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A Fresh Look at Portfolio Construction: Setting Goals With the Client

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This is the second in a series of blogs meant to take a new look at how advisors build portfolios for clients. In the first posting, we argued that advisors must use a consistent and measurable “risk-based approach” when analyzing portfolios and investment strategies and making any specific security recommendations to clients.

In this posting, we argue that developing successful investment strategies and competing for investment capital depends on the advisor’s ability to demonstrate to prospective clients that they have a clear and rational method for developing and implementing investment plans. There are three distinct steps for doing so. 

Step 1: Establishing the Risk Profile

The first step is to determine the prospect’s Risk Profile, to determine how much downside risk is acceptable. 

A review of the current portfolio’s risk characteristics with the client should give you and the investor a good idea of how much risk he is willing to take. Do not be generic in specifying this risk (i.e., growth and income, or aggressive): risk is a function of how much loss of principal (real or nominal) the client is willing to accept in any 12-month period. In general, assuming a balanced portfolio, risk levels should never exceed -12.50% (minimum ROR) in any twelve-month period. 

It is imperative that you have a quantitative answer to this risk profile since it is intrinsically tied to any investment solution you will develop. For example, you might establish a set of reasonable investment objectives and the range of risk associated with each as follows.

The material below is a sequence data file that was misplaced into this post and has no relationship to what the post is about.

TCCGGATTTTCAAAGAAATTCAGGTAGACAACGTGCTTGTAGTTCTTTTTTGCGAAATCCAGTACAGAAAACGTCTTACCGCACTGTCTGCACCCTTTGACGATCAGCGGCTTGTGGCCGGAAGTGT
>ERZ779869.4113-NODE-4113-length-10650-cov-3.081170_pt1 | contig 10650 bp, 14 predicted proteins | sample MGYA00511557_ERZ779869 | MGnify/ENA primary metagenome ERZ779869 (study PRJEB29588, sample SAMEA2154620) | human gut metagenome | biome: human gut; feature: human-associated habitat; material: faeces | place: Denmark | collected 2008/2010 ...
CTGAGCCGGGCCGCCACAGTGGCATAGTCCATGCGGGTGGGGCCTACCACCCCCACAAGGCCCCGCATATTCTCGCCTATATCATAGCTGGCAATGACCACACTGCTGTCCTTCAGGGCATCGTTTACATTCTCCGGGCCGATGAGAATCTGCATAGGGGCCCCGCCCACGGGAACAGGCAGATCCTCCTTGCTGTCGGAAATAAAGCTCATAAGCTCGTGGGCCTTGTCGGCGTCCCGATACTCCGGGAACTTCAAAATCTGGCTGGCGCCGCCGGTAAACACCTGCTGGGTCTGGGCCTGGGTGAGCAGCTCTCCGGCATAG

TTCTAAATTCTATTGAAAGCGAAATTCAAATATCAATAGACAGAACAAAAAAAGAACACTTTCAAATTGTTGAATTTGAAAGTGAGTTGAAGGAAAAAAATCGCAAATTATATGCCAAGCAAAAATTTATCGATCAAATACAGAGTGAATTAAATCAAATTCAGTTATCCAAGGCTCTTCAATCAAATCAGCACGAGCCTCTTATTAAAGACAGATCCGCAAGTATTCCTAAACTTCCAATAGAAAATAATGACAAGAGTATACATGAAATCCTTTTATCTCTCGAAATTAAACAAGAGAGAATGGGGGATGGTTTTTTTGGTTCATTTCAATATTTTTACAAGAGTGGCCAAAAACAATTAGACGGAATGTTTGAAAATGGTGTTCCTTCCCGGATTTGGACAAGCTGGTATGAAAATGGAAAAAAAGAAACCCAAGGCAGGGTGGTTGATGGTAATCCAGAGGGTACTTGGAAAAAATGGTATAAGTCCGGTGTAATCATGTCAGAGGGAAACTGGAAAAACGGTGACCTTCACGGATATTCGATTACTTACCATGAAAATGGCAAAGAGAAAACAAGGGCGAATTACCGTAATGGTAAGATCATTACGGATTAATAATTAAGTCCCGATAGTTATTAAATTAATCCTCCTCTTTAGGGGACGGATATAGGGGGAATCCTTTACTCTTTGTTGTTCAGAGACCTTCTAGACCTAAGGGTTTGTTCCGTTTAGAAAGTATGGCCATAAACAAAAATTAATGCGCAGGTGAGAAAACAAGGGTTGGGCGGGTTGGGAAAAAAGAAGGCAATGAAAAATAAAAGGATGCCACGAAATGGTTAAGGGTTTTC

Investment Objective

Risk Tolerance Range

Default Risk Value

Capital Preservation

risk tolerance range of  0.00% … -1.75% (default of  1.00%)



risk tolerance range of -1.75% … -4.25% (default of -3.00%)


Growth & Income

risk tolerance range of -4.25% … -6.75% (default of –5.25%)



risk tolerance range of -6.75% … -10.25% (default of –8.50%)


Aggressive Growth

risk tolerance range of -10.25% … -12.75% (default of –11.50%)


From a marketing stand point, there are very few investors who would not pay to know how much risk they are currently taking with their portfolio and what kind of performance might be expected. Managing the investor’s risk and expected performance are critical in providing sound financial advice. 

Some years ago I was working with an $86 million pension fund in Chicago that wanted to know what level of risk and return they might expect from their current mix of investments. The analysis demonstrated that, within the 90% probability range, they had a risk of losing 9.6% of their principal in any twelve-month period. Clearly, this was much greater risk than they were comfortable with from an actuarial and funding perspective. Understanding this, we were able to then design a portfolio that was more compatible with their risk profile. 

Step 2: Analyzing Current Investments 

Once the Risk Profile has been established, the next step is to review and analyze the risk and performance characteristics of existing investments to determine if they exhibit more or less risk and performance than expected.  

It is virtually impossible to know how to achieve your objectives unless you know where you’re starting from. 

The process begins by using a sophisticated analytical tool to determine the portfolio’s return, standard deviation (a measure of volatility), diversification (correlation matrix) and probable range of returns (upper and lower boundaries). Other metrics of value for consideration include: Sharpe Ratio, Treynor Ratio, Sterling Ratio, cumulative rate of return, alpha, beta, R-square, maximum drawdown, up and down market capture, overlap analysis, equity and fixed income properties. These metrics will help you and the client better understand the true performance of the portfolio and its constituent parts.